Another thing (I think somebody mentioned it) is what is wrong with the Holly Wood version of volcanic eruptions and the real thing. You did that with “2012”, and there have been some documentaries about Yellowstone and others.

    I like the way you put things. A bit of humor is always a good thing. 🙂

    Thank you for your blog.


  24. #24 Diane
    November 20, 2009

    Emory, you can check out John Seach for volcano trips. He is from Austrailia and goes to Yasur, Ambrem, and others in the Indonesia area. He had a video on Turvurvur not too long ago and it was very interesting. He has two sites, one is a news site and the other refers to general stuff and trips planned.

    I also know there are guides that do trips to Etna. You may want to go to Etna Treking. They are just one of the tour groups. They also have web cams on Etna.

    I don’t know of any in the US, but there are a number of volcanoes you can climb and go to yourself. I have climbed MT Lassen twice and it isn’t too hard if you are in good shape. It is a five mile round trip and goes from 8,000+ feet to 10,000+ feet. Steepest grade is 15%.

    I have been to Long Valley and it is an interesting place to me because there are so many domes in the area and also the Inyio craters that are easy to get to.

    Anyway, I hope this helps. I could say a lot, but I’ve already probably told you what you may know already.


  25. #25 Boris Behncke
    November 21, 2009

    I do agree that the Eruptions Blog is a great achievement and an enormous effort. I remember well the times when I had the enthusiasm, but more importantly, the time, to work on the Internet and provide information about Italian volcanoes and especially Etna nearly in real-time. It was a lot of fun. But the risk is always there that eventually one slows down, like when you start having to feed a family, and I’m glad there’s always someone stepping in to continue on the track.
    By the way, my answers to the questions many of you submitted to me recently are on their way to this site … give Erik some time to put them into the Blog, it’s a lot of stuff 🙂
    Concerning volcano tours, Tom Pfeiffer’s Volcano Discovery and John Seach’s Volcanolive seem to be the major operators internationally, but I know there’s some French operators, too. On a more local and more intimate scale, if it should all be about Etna and its surroundings, is a good tip …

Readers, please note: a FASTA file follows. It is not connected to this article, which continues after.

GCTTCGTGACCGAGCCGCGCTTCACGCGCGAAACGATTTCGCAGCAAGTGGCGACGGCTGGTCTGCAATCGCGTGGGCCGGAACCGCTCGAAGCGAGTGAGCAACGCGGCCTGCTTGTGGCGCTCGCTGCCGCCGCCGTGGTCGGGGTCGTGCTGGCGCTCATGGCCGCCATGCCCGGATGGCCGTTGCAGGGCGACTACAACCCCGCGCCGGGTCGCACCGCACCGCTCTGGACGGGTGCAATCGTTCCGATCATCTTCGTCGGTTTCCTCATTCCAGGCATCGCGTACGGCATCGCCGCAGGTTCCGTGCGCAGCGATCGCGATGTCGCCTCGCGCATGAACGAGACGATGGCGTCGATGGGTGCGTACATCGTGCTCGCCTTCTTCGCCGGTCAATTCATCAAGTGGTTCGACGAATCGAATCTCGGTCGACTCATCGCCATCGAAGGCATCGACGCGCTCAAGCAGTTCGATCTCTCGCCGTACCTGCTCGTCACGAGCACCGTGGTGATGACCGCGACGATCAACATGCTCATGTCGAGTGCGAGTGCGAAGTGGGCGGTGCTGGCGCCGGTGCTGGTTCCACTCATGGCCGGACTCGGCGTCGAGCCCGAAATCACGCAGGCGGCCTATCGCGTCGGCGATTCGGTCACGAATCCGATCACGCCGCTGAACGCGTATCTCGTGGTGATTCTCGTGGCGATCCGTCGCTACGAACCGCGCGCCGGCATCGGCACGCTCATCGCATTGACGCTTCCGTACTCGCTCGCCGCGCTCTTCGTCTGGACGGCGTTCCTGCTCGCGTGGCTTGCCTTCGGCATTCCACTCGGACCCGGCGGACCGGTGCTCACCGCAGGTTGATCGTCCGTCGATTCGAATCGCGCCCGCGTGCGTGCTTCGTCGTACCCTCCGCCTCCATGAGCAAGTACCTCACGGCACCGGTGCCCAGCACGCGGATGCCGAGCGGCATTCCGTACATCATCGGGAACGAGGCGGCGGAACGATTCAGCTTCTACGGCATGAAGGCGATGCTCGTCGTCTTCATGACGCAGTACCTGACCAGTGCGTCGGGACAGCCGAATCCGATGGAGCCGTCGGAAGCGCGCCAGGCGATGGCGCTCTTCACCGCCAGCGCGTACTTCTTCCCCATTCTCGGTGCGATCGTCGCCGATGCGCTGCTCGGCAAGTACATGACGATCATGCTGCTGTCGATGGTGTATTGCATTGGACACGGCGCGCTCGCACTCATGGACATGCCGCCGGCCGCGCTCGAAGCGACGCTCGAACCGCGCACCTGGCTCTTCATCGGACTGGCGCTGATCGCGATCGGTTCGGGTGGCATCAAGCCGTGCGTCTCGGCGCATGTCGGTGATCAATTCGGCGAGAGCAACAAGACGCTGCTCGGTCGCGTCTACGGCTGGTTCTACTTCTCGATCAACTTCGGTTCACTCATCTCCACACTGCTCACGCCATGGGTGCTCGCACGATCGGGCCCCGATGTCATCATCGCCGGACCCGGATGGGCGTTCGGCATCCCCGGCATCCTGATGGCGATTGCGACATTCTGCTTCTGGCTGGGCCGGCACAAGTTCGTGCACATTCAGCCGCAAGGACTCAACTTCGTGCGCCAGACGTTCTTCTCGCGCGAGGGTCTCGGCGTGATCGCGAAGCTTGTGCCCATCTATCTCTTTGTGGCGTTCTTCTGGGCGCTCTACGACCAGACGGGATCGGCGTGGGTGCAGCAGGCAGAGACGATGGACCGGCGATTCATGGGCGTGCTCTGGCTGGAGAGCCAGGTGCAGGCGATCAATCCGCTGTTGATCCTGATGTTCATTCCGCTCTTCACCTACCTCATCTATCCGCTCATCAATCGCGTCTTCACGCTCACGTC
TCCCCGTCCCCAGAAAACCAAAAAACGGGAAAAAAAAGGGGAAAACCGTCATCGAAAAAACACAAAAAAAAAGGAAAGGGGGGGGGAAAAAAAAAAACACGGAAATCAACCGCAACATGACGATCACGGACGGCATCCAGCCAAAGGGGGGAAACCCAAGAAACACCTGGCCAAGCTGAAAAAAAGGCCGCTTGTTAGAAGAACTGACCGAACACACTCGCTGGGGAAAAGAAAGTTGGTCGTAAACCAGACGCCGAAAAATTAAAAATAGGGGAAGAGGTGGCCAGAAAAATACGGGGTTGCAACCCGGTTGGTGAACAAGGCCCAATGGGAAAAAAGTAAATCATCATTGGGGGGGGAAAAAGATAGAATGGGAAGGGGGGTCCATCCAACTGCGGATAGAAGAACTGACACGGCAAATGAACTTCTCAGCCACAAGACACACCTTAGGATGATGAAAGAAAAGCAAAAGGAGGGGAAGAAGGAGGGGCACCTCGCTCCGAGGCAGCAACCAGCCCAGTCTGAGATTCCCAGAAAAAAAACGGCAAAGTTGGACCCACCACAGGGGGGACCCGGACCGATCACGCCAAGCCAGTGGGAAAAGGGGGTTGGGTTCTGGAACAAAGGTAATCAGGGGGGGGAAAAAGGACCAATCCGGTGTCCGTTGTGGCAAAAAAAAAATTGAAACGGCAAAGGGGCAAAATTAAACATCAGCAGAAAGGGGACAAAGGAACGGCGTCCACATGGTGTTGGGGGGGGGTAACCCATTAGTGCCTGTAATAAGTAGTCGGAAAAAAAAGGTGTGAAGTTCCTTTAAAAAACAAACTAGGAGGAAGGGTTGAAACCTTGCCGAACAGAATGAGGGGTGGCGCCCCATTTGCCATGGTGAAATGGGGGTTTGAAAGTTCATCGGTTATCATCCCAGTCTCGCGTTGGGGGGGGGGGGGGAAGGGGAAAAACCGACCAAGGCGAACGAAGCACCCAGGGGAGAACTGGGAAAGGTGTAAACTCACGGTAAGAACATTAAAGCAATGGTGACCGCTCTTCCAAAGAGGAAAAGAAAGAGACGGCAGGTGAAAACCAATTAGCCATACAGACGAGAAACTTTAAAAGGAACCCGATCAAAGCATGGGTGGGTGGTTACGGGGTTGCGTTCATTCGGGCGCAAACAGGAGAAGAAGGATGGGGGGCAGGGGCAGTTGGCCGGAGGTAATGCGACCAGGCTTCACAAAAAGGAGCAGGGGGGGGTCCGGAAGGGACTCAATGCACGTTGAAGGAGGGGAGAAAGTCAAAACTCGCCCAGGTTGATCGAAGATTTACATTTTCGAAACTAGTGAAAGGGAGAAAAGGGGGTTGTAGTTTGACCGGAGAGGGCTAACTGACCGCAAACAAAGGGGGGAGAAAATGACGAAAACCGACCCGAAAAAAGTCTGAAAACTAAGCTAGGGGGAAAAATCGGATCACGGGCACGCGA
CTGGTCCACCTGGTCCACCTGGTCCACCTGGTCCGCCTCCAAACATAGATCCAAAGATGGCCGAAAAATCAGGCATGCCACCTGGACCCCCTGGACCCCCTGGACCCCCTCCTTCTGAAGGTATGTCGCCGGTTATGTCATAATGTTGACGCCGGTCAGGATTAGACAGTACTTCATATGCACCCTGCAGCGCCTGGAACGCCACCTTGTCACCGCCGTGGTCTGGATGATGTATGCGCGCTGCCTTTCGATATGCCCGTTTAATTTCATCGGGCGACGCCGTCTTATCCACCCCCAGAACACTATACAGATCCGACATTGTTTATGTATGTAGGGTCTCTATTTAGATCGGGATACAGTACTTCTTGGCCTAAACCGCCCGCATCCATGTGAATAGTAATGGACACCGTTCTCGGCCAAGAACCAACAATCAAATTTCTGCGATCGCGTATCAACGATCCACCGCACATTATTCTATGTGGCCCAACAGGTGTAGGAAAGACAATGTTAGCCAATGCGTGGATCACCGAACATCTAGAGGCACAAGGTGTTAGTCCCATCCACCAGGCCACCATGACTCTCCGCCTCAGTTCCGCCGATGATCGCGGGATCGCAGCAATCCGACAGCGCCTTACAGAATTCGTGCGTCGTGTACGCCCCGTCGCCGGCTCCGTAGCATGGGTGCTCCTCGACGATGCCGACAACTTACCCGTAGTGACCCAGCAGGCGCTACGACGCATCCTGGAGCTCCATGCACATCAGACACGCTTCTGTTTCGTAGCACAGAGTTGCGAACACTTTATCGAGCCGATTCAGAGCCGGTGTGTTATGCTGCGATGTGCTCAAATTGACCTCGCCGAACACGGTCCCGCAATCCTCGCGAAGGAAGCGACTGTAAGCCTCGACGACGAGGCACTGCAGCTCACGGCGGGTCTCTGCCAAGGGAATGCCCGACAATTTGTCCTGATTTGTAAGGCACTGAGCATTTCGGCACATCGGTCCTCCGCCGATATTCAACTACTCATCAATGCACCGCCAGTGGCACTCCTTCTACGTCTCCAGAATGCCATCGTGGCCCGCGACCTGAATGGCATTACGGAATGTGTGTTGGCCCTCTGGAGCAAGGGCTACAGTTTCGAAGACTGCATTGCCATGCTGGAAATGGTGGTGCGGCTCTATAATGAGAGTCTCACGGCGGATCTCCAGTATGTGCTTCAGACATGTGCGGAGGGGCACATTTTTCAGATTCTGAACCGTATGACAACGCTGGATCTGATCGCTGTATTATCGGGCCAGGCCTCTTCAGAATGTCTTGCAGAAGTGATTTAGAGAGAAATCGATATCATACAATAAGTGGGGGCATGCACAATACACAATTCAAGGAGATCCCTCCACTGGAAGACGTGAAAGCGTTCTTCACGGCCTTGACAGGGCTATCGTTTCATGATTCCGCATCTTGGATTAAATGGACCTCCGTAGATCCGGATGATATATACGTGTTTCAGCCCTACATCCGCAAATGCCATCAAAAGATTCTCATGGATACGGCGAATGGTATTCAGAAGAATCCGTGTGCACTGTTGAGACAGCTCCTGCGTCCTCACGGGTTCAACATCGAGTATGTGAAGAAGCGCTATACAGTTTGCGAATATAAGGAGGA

26. #26 Neil H.
    November 21, 2009

    Erik, I really enjoy your eruptions blog; I visit daily and look forward to reading every entry. The only things I could suggest is maybe a once monthly or bi-monthly on-line chat or submitted question and answer session between us rank and file volcano-philes and working volcanologists like yourself. Links to high-quality, in-the-field videos would be nice too.

    That and some gratuitous sax and violins 🙂

    Chust choking!


  27. #27 Boris Behncke
    November 21, 2009

    I should break this news here: Galeras, put on orange alert (eruption probable within days to weeks) in early November, produced an explosive eruption on 20 November. There is a report at the Pasto observatory web site (, and then there are two quite spectacular photographs shot with a thermal camera of the eruption:

  28. #28 Mariek
    November 21, 2009

    How about photos of your favorite volcanic rocks and deposits with a description of how they formed? Lahars, bombs, topography-erasing ignimbrites!

  29. #29 Passerby
    November 21, 2009

    Dear Santa,

    I would like to see cameo profile articles of major volcano research groups. Consider also providing links to explanatory articles on cool technology that is used to assess volcanic eruptions/gases/ash deposition (like ice core analysis or Volcano Monitoring with Infra-Red).

    I also suggest you invite a roster of guest contributors (in rotation as needed), to lessen the load on you in your highly important early tenure-track and family building years. Prevents web blogging burn-out, allows others to bring fresh perspective to your regular column, expands and supports professional content and quality, and encourages positive peer interaction with the public.

    You may want to talk to one or more progressive geology journals about carrying links to your blog on their websites, to help encourage peer participation.


  30. #30 Stephen Tierney
    November 21, 2009

    I like the site just as is, its nice and balanced.

    I’d like some coverage of Hydrothermal systems and maybe fumerole activity in volcanic systems. Maybe a little more info on the plumbing system in general too.

    Thanks for the great site….love it!

  31. #31 Kamaka
    November 21, 2009

    I’ll throw in my vote for volcano history.

    Also, you’re posting some very cool photos. I would guess you have access to a vast photo library…more pictures, please.

  32. #32 VolcanoMan
    November 24, 2009

    Great blog, I have checked it daily since before it was a ScienceBlog. I do have a suggestion though: much of the focus here is on matters of a nature peripheral to our lives, stuff that is very interesting (and the reason I visit), but ultimately disconnected with what us volcano enthusiasts are actually doing. Perhaps a thread or section where people (including you) can talk about direct volcano experiences they have had. Additionally, many of us plan such ventures regularly; I am always looking for people to join me on volcano-themed geological field trips and since all eruptions blog visitors have this common interest, what better place to find people looking to join groups planning to visit volcanically-active areas?

    Getting the word out and spreading accurate information about erupting volcanoes is a truly noble cause, but getting out there and seeing first-hand the power of volcanoes is the logical next step and your blog, the nexus of the volcano-obsessed that it is, would be a perfect place for such people to connect. Just a thought. And as this is an open thread, I’ll do my bit with a facebook group I’ve started – the focus of my trips recently has been Guatemala, but it’s good to get a network of those who may be interested in trips in the near and far future:

    Cheers, and keep up the amazing work!